During the Great War, Also sprach Zarathustra was distributed to the German troops. Its author was appropriated by völkisch and militarist elements, who cherry picked apposite items from Nietzsche’s texts, especially from the posthumously published The Will to Power (1901,1906). This process reached its apogee during the late Weimar Republic and the Third Reich. In Nietzsche the Philosopher and Politician (1931), philosopher Alfred Baeumler, who joined the Nazi Party in 1933, claimed that Nietzsche “In his innermost being was disinclined towards the Jews…” Baeumler subsequently maintained that Nietzsche had anticipated the National Socialist state. He ignored the inconvenient fact that Nietzsche had several Jewish disciples, notably Georg Brandes, Paul Rée and the Pernerstorfer Circle in Vienna, and he played down or “contextualised” his numerous anti-German utterances.
The notions of the supposed decadence of “Jewish values” and of the slave morality were central to what Holub calls Nietzsche’s “Nazi appropriation”. Indeed, in Nietzsche (1941), Harvard historian Crane Brinton agreed with Nazi exegetes such as Heinrich Härtle that Nietzsche had considered the Jews as decadents and parasites and as ultimately responsible for Christianity, democracy and Marxism.
After the Second World War, however, a process of sanitation or “decontamination” of the thinker’s reputation ensued. Here, Elizabeth Förster-Nietzsche, whose funeral in 1935 was attended by Hitler, no less, served as a useful alibi or scapegoat. For Richard Roos, Elizabeth was “la soeur abusive”.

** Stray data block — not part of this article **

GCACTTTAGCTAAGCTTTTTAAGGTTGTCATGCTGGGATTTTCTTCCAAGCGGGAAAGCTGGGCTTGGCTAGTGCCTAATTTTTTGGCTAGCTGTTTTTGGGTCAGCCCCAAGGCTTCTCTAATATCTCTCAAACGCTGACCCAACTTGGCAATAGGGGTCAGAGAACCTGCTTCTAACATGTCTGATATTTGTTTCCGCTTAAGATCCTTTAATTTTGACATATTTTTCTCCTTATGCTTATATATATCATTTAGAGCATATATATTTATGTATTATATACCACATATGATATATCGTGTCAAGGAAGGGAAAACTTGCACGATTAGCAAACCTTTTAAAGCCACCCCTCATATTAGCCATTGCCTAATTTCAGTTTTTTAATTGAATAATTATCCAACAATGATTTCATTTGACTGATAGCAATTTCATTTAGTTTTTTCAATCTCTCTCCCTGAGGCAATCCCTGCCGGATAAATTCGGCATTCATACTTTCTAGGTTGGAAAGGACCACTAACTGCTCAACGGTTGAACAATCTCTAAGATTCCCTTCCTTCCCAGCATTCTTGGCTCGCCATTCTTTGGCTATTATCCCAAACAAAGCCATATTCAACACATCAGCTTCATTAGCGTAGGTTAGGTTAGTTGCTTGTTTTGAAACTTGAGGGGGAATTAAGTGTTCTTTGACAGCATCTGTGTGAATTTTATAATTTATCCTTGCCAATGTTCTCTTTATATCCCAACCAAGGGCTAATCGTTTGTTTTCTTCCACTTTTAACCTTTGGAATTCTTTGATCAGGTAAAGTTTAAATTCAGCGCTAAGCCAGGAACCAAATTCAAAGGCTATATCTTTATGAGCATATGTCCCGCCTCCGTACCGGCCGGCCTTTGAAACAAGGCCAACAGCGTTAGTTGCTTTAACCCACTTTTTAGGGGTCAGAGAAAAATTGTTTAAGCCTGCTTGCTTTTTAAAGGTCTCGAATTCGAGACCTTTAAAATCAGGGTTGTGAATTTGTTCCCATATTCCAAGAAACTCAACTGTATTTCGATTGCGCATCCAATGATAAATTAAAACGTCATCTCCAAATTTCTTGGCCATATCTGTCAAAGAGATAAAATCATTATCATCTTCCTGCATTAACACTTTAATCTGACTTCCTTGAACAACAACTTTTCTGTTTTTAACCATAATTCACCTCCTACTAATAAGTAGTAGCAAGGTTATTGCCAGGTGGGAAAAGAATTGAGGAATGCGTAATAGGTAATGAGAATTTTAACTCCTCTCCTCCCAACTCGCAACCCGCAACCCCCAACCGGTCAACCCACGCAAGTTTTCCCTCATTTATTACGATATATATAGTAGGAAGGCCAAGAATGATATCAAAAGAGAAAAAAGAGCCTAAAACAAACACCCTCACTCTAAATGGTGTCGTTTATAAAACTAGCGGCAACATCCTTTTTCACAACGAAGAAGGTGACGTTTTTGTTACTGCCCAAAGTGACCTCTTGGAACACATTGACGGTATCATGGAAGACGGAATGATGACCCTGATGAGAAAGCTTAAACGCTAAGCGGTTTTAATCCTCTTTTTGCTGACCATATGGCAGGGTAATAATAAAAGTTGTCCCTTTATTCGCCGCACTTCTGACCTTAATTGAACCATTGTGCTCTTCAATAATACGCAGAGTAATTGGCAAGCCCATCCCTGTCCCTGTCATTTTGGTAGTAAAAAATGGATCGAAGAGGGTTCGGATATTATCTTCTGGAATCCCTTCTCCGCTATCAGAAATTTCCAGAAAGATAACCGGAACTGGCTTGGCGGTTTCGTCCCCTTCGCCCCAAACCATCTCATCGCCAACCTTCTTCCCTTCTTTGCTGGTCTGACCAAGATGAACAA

Other influential commentators, including Walter Kaufmann and R J Hollingdale (citing the research of Karl Schlechta in the Nietzsche archives) noted that Elizabeth had falsified certain texts and letters. They claimed that by publishing writings never authorised by him and by withholding certain others, she had falsely associated her brother with Nazism. Yet Professor Holub points out that Elizabeth had welcomed commentaries on her brother’s writings by Jewish exegetes and that she criticised Hitler’s harsh policy towards the Jews. Indeed, Holub suspects that Friedrich only opposed the anti-Semitic movement in Germany because in 1886, Bernard Förster had taken his beloved “Llama” away to Paraguay, where he attempted to found a racially pure German colony, Nueva Germania.
Neither of these impeccably researched volumes will be the last word on these convoluted issues. But they will surely be the starting point for any subsequent analysis.
*Author of The Jewish Question as a Question of Racial Noxiousness for the Existence, Morals and Culture of Nations, 1880
Robert C Holub, Nietzsche’s Jewish Problem; between Anti-Semitism and Anti-Judaism, Princeton University Press, 2016, hb, pp 271
William I Brustein & Louisa Roberts, The Socialism of Fools? Leftist Origins of Modern Anti-Semitism, Cambridge University Press, 2015, hb, pp 211
Reviewed by Leslie Jones
Dr Leslie Jones is the editor of Quarterly Review